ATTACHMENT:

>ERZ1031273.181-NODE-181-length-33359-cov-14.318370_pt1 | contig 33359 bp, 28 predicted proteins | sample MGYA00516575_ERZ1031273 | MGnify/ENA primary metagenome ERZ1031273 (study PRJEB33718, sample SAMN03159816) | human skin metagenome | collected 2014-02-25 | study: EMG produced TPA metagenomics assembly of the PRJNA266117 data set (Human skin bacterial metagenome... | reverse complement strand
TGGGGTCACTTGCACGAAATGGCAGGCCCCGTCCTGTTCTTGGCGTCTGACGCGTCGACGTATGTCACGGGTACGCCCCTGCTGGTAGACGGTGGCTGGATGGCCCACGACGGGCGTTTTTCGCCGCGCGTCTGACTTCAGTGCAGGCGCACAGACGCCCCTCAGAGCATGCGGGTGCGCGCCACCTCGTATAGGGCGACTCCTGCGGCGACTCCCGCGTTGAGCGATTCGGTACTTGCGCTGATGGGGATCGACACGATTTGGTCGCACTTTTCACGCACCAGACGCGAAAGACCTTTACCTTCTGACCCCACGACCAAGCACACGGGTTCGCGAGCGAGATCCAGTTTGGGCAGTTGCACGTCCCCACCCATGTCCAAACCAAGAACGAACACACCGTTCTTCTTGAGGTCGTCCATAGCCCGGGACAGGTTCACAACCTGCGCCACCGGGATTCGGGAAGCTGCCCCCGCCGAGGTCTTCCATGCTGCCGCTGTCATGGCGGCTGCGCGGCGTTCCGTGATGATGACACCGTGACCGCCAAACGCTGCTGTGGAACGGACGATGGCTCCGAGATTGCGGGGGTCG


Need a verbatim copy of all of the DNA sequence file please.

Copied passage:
>ERZ1031273.181-NODE-181-length-33359-cov-14.318370_pt1 | contig 33359 bp, 28 predicted proteins | sample MGYA00516575_ERZ1031273 | MGnify/ENA primary metagenome ERZ1031273 (study PRJEB33718, sample SAMN03159816) | human skin metagenome | collected 2014-02-25 | study: EMG produced TPA metagenomics assembly of the PRJNA266117 data set (Human skin bacterial metagenome... | reverse complement strand
TGGGGTCACTTGCACGAAATGGCAGGCCCCGTCCTGTTCTTGGCGTCTGACGCGTCGACGTATGTCACGGGTACGCCCCTGCTGGTAGACGGTGGCTGGATGGCCCACGACGGGCGTTTTTCGCCGCGCGTCTGACTTCAGTGCAGGCGCACAGACGCCCCTCAGAGCATGCGGGTGCGCGCCACCTCGTATAGGGCGACTCCTGCGGCGACTCCCGCGTTGAGCGATTCGGTACTTGCGCTGATGGGGATCGACACGATTTGGTCGCACTTTTCACGCACCAGACGCGAAAGACCTTTACCTTCTGACCCCACGACCAAGCACACGGGTTCGCGAGCGAGATCCAGTTTGGGCAGTTGCACGTCCCCACCCATGTCCAAACCAAGAACGAACACACCGTTCTTCTTGAGGTCGTCCATAGCCCGGGACAGGTTCACAACCTGCGCCACCGGGATTCGGGAAGCTGCCCCCGCCGAGGTCTTCCATGCTGCCGCTGTCATGGCGGCTGCGCGGCGTTCCGTGATGATGACACCGTGACCGCCAAACGCTGCTGTGGAACGGACGATGGCTCCGAGATTGCGGGGGTCG